That sounds like a trick they might play in the Time Travellers show.
Istanbul – City of History. Istanbul Modern.
Actually it is the name of a Gallery housed in a massive container-like warehouse, showing off recent, sometimes controversial, works of Art.
Whatever Art means!
Last Christmas I was fortunate enough to be in Doha during a Damian Hirst retrospective – loved it.
Forget the cows, the sharks, the skulls; feel his grasp of life and death.
Why would a pharmaceutical company make medicines to cure me? After all, the longer I remain ill, the longer I am a consumer of pills wonderful. And as I consume they make money.
Make me sick Glaxo!
Will that injection in my arse really rid me of the pox your honour?
Take these tablets three times a day for the rest of your life, and never rest your tackle in a dirty box again.
Ah the joys of life!
So in the spotty cuboid housing the works of Master Hirst, I dwelt on ‘Lullaby, the seasons’.
Not that Nigel Kennedy nonsense by Vivaldi.
Four large glass cases, square containers derived from sand; ashes to ashes, dust to dust. The height and width far out sized their depth. Each was filled with glass shelves of pills, handmade, coloured to represent the seasons.
Green pills for Spring, yellow for Summer, browns for Autumn; then white pills for the Winter of our days, the lack of sunshine in our lives easing us into the shallow ground, memories soon forgotten.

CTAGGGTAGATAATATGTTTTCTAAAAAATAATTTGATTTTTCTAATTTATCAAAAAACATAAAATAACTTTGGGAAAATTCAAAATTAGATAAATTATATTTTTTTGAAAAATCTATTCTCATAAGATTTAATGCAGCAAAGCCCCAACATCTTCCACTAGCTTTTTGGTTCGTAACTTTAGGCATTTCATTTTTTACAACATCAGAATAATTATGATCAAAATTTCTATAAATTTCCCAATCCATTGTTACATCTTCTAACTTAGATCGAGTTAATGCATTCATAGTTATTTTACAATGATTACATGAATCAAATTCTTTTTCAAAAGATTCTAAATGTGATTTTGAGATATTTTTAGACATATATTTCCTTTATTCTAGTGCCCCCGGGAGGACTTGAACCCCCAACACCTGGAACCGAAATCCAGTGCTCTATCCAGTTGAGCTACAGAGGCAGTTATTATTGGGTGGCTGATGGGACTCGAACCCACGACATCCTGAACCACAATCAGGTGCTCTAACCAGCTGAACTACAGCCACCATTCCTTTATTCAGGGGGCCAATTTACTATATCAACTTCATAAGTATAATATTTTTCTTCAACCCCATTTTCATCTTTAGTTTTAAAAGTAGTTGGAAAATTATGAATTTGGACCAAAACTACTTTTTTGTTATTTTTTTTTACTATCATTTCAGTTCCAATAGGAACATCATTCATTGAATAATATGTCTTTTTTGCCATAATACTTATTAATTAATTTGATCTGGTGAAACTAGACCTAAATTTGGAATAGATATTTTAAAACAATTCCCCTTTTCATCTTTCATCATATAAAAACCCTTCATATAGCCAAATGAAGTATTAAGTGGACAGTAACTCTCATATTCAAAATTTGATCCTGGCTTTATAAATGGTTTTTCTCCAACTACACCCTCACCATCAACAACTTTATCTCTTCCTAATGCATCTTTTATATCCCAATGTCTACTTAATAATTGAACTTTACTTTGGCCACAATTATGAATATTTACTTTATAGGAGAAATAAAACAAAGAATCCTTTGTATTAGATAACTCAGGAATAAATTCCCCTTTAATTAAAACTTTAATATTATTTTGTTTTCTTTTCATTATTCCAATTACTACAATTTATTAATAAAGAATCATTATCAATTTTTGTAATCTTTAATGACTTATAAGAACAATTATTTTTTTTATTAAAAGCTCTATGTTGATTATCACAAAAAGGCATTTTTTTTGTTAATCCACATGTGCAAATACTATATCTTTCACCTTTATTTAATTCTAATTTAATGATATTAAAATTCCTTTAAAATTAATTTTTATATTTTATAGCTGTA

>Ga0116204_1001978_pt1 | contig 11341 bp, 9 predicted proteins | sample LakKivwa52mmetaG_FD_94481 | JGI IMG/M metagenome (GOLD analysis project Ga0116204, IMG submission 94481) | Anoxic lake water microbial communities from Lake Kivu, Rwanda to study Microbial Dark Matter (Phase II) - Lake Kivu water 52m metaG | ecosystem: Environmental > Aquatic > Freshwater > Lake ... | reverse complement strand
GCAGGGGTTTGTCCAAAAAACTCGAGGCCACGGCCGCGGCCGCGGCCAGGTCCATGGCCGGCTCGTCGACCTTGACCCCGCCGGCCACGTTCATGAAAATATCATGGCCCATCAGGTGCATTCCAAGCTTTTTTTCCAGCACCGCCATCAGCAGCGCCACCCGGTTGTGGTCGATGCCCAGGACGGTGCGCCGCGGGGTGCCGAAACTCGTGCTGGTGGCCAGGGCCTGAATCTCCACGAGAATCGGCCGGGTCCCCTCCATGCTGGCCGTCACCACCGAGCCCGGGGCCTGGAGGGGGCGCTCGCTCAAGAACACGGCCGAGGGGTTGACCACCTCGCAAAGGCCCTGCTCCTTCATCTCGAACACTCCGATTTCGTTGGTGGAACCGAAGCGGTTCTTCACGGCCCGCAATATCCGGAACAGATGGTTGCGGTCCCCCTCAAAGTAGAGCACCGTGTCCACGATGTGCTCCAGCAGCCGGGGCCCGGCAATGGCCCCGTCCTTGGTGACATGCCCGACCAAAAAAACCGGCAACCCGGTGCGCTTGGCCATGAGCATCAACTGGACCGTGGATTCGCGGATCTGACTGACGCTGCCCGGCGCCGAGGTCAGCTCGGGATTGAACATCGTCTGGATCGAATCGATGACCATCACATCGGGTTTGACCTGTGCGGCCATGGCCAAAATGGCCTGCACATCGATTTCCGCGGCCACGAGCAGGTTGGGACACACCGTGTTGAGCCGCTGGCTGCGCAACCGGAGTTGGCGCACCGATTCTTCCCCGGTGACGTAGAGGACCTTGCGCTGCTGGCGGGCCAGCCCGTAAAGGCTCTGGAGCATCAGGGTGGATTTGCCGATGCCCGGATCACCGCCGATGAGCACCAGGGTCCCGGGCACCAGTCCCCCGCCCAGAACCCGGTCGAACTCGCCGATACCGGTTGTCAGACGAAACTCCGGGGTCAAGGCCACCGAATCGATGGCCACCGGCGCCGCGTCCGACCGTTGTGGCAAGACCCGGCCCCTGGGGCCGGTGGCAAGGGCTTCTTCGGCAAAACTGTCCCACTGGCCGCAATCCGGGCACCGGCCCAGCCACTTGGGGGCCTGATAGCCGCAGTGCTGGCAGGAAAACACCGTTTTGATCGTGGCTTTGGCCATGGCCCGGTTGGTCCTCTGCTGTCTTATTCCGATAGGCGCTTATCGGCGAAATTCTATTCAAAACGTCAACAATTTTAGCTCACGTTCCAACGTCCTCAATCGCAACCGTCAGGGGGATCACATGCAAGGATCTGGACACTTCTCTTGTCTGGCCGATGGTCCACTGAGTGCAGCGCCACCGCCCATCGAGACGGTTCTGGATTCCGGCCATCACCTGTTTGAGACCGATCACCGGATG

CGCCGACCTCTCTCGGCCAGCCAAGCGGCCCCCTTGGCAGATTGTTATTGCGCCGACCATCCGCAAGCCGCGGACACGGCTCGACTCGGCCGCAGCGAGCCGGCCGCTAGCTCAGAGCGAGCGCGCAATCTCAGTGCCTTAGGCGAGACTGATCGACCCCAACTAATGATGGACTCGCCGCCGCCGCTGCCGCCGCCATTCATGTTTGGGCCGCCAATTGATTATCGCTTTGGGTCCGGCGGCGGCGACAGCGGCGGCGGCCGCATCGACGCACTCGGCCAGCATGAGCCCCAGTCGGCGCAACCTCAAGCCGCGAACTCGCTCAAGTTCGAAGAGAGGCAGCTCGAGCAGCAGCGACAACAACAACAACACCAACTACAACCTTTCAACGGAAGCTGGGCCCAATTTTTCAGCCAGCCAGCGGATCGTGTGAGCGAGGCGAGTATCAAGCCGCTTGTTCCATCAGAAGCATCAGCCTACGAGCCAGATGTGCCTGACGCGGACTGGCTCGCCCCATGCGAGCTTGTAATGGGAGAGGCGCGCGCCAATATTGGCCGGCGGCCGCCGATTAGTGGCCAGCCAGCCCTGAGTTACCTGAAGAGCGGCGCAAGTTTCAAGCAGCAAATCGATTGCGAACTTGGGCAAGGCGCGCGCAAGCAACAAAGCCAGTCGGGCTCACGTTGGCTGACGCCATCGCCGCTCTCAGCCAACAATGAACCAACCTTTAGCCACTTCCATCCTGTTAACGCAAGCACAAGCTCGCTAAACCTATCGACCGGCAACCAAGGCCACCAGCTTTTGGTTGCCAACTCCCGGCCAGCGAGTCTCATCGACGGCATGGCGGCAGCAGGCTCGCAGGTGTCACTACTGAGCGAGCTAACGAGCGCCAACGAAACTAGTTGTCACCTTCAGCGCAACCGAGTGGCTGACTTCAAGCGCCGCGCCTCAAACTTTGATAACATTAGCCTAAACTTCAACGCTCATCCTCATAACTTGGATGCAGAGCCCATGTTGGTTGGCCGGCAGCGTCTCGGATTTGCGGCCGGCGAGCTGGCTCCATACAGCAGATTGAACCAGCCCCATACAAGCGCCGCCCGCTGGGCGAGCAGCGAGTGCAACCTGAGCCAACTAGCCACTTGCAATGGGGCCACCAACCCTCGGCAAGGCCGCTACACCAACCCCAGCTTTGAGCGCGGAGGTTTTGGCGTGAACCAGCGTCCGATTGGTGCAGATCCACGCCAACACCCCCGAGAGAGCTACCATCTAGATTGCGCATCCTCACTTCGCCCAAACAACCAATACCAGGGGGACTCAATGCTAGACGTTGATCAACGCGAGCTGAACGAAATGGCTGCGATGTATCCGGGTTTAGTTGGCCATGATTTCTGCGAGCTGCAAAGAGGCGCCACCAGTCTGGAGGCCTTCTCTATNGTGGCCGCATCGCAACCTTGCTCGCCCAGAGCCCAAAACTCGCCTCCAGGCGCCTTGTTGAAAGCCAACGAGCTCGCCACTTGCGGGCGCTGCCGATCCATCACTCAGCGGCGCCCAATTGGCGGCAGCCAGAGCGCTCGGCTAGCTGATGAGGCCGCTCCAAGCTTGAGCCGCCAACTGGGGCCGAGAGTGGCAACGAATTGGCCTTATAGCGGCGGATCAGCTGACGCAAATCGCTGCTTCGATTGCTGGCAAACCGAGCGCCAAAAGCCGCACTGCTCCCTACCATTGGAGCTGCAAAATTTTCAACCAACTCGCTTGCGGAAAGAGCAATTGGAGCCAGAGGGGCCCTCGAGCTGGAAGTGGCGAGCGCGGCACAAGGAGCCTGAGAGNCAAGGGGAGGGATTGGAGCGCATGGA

Ah the joys of life!
Istanbul Modern – I loved the false ceiling made from suspended books, the bullet holed glass staircase surround, the enormous wooden pieces that appeared to have sprouted from the insanity of Vic Reeves.
The view of Industrialisation by Yuksel Arslan hit home for me…
19 Suitcases took me round the world, to friends old and new.
“And thus spoke the place:
Bring me the thrills of the first time you saw me
Each of which became a path for you in a different work.
Bring your self to me.
The remains of each single piece, mixed up in the earth.
Bring me a piece of my old guests,
The piece you used to love dearly,
Bearing the faces of 19 people lined up side by side, looking at us.
Sculpted in wood by Kurimba villagers,
The story of each suspended in faraway places, like empty suitcases.
Bring me 19 suitcases,
Each concealing the memory of a different person.
Bring me all the moments you were lost in.
The moments you will look at through lenses to see the traces of
Bring me back my old chairs,
Each will reunite me with a different memory.
Bring me the poem of Rumi.
That begins with the lines, How good to migrate anew everyday.
And how beautiful to settle anew everyday.
And ends saying, “So many words that belong to yesterday.
Now we need to say new things.”
Bring me people,
May each be the storyteller of their home towns.
Bring me your dreams,
Those dreams that turned me into you, head to foot, as I lived.
Bring me my own memory
That memory I yearn to meet.
Bring me everything,
Each thing the everything of something else.”
Handan Bőrűteçene, Paris, 2008.